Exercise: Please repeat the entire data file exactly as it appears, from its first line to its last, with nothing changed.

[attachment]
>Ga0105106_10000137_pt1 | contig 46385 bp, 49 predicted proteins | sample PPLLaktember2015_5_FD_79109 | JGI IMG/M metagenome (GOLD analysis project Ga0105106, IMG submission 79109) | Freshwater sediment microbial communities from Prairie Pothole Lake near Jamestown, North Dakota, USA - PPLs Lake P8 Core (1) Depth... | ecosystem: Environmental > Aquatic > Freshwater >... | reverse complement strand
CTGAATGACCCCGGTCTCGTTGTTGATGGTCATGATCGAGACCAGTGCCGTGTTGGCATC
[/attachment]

>Ga0105106_10000137_pt1 | contig 46385 bp, 49 predicted proteins | sample PPLLaktember2015_5_FD_79109 | JGI IMG/M metagenome (GOLD analysis project Ga0105106, IMG submission 79109) | Freshwater sediment microbial communities from Prairie Pothole Lake near Jamestown, North Dakota, USA - PPLs Lake P8 Core (1) Depth... | ecosystem: Environmental > Aquatic > Freshwater >... | reverse complement strand
CTGAATGACCCCGGTCTCGTTGTTGATGGTCATGATCGAGACCAGTGCCGTGTTGGCATC